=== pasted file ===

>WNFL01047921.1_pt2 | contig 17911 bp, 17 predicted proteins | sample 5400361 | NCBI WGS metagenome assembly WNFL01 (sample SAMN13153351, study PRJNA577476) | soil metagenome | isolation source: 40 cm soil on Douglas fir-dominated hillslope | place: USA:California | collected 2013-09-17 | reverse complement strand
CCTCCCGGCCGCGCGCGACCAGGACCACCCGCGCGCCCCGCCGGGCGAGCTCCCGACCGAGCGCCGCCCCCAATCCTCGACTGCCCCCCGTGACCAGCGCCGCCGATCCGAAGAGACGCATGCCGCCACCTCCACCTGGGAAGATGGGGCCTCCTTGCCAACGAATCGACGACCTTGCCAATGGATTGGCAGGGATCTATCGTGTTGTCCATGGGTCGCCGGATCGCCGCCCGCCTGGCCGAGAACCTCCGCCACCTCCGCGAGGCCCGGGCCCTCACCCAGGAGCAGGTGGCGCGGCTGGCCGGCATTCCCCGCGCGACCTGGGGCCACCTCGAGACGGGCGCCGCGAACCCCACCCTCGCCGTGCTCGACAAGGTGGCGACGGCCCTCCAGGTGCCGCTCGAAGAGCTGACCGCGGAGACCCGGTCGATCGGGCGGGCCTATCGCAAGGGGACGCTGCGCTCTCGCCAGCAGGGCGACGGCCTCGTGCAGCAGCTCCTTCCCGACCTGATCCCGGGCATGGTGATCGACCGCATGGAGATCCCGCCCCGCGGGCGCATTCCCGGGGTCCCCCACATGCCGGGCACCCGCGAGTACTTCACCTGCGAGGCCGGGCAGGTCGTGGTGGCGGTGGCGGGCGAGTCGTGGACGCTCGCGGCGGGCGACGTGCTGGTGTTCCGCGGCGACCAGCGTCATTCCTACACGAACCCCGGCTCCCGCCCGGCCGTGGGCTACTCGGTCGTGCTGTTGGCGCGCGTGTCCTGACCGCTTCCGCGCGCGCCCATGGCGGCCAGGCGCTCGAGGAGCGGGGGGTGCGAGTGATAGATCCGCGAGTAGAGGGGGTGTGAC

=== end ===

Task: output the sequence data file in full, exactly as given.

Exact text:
>WNFL01047921.1_pt2 | contig 17911 bp, 17 predicted proteins | sample 5400361 | NCBI WGS metagenome assembly WNFL01 (sample SAMN13153351, study PRJNA577476) | soil metagenome | isolation source: 40 cm soil on Douglas fir-dominated hillslope | place: USA:California | collected 2013-09-17 | reverse complement strand
CCTCCCGGCCGCGCGCGACCAGGACCACCCGCGCGCCCCGCCGGGCGAGCTCCCGACCGAGCGCCGCCCCCAATCCTCGACTGCCCCCCGTGACCAGCGCCGCCGATCCGAAGAGACGCATGCCGCCACCTCCACCTGGGAAGATGGGGCCTCCTTGCCAACGAATCGACGACCTTGCCAATGGATTGGCAGGGATCTATCGTGTTGTCCATGGGTCGCCGGATCGCCGCCCGCCTGGCCGAGAACCTCCGCCACCTCCGCGAGGCCCGGGCCCTCACCCAGGAGCAGGTGGCGCGGCTGGCCGGCATTCCCCGCGCGACCTGGGGCCACCTCGAGACGGGCGCCGCGAACCCCACCCTCGCCGTGCTCGACAAGGTGGCGACGGCCCTCCAGGTGCCGCTCGAAGAGCTGACCGCGGAGACCCGGTCGATCGGGCGGGCCTATCGCAAGGGGACGCTGCGCTCTCGCCAGCAGGGCGACGGCCTCGTGCAGCAGCTCCTTCCCGACCTGATCCCGGGCATGGTGATCGACCGCATGGAGATCCCGCCCCGCGGGCGCATTCCCGGGGTCCCCCACATGCCGGGCACCCGCGAGTACTTCACCTGCGAGGCCGGGCAGGTCGTGGTGGCGGTGGCGGGCGAGTCGTGGACGCTCGCGGCGGGCGACGTGCTGGTGTTCCGCGGCGACCAGCGTCATTCCTACACGAACCCCGGCTCCCGCCCGGCCGTGGGCTACTCGGTCGTGCTGTTGGCGCGCGTGTCCTGACCGCTTCCGCGCGCGCCCATGGCGGCCAGGCGCTCGAGGAGCGGGGGGTGCGAGTGATAGATCCGCGAGTAGAGGGGGTGTGAC